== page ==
Top Door Painting Tricks

Top Door Painting Tricks

Prepping a Door to Paint

Prepping a Door to Paint

Painting a Flush Interior Door

Painting a Flush Interior Door

Painting a Raised Panel Interior Door

Painting a Raised Panel Interior Door

Painting an Exterior Steel Door

Painting an Exterior Steel Door

Prepping Your Walls for a Paint Job

Prepping Your Walls for a Paint Job

Readying Your Room For Painting

Readying Your Room For Painting

3 Problem Door Solutions

3 Problem Door Solutions

Toilet Tweaks That Save Money

Toilet Tweaks That Save Money

Basic Toilet Repair

Basic Toilet Repair

Fast Nail Pop Fixes

Fast Nail Pop Fixes

DIY Squeaky Floor Fix

DIY Squeaky Floor Fix

Simple Splatter Fixes

Simple Splatter Fixes

Tricks To Tape Trim

Tricks To Tape Trim

Caulking Gaps For Smooth Seams

Caulking Gaps For Smooth Seams

Keeping Home And Self Paint Free

Keeping Home And Self Paint Free

Neat Painting Prep

Neat Painting Prep

Taping Trim For Clean Lines

Taping Trim For Clean Lines

Prepping Woodwork For Paint

Prepping Woodwork For Paint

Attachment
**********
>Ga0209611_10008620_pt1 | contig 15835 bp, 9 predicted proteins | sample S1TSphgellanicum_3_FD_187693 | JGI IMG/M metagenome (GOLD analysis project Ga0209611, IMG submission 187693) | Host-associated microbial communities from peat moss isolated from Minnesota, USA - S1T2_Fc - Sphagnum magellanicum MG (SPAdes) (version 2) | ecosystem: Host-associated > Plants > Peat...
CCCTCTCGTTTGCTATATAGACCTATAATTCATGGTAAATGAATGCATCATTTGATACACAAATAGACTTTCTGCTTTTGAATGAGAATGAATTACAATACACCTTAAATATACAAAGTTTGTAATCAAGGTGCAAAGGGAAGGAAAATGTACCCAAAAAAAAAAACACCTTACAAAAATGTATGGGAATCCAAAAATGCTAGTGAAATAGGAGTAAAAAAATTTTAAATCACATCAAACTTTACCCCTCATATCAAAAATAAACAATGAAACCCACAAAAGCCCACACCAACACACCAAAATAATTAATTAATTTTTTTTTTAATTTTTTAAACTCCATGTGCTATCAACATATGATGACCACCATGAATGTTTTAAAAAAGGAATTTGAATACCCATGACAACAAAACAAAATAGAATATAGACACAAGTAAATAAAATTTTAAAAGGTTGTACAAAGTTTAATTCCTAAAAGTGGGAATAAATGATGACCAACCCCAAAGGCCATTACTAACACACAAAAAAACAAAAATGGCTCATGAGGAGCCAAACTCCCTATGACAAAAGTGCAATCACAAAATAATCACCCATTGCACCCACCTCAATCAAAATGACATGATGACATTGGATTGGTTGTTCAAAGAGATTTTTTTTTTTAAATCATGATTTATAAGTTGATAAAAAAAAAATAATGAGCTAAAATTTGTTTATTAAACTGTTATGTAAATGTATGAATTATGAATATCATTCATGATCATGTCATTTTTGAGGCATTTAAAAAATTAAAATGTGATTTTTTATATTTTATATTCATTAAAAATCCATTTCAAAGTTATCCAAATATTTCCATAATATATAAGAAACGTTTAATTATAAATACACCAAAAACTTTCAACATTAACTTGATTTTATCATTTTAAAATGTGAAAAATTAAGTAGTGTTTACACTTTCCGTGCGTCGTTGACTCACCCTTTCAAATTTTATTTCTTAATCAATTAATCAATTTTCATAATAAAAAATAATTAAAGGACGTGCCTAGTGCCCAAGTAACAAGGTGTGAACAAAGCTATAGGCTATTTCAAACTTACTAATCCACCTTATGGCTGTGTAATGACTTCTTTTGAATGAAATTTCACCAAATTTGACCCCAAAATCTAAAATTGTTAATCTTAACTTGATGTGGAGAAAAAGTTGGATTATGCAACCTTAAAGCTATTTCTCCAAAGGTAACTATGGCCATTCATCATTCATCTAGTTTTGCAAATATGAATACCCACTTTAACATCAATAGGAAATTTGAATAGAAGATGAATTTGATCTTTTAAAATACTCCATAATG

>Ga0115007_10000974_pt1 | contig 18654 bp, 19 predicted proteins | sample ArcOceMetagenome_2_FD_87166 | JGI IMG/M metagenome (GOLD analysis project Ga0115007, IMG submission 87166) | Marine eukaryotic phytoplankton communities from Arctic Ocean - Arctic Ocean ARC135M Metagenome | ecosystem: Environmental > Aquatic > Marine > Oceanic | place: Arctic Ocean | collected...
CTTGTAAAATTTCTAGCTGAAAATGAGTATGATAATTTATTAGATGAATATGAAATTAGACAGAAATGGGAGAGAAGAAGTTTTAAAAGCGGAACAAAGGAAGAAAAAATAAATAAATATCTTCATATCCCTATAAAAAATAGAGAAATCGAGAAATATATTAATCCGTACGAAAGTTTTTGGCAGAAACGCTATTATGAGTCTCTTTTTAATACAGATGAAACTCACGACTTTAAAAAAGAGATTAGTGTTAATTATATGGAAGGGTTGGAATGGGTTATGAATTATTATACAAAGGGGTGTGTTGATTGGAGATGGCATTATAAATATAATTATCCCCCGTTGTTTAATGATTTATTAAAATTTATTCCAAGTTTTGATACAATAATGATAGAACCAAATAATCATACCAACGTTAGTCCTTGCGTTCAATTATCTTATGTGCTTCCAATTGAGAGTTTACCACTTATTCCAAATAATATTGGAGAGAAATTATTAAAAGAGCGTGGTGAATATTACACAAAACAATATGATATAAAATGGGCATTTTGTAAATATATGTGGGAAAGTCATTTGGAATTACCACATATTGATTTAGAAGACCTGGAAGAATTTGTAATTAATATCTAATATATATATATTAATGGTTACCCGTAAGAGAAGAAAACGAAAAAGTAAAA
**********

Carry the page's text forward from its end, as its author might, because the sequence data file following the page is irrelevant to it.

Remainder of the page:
Picture Perfect Walls For Painting

Picture Perfect Walls For Painting

 Readying The Walls and Floors

Readying The Walls and Floors

Perfect Painting Prep

Perfect Painting Prep

Painting Over Existing Wall Coverings

Painting Over Existing Wall Coverings

Varnished Trim Painting Tricks

Varnished Trim Painting Tricks

 Textured Ceiling Painting Tips

Textured Ceiling Painting Tips

Painting Clean Corners On Textured Walls

Painting Clean Corners On Textured Walls

Tackling Tough Painting

Tackling Tough Painting

Priming Bare Wood For Easy Painting

Priming Bare Wood For Easy Painting

Simplify Color Change With Primer

Simplify Color Change With Primer

Priming Glossy or Non-Porous Surfaces

Priming Glossy or Non-Porous Surfaces

Priming Fresh Drywall and Wall Repairs

Priming Fresh Drywall and Wall Repairs

Using Primer To Undo Stains

Using Primer To Undo Stains

Paint Perfectly With Primer

Paint Perfectly With Primer

Painting an Exterior Steel Door

Painting an Exterior Steel Door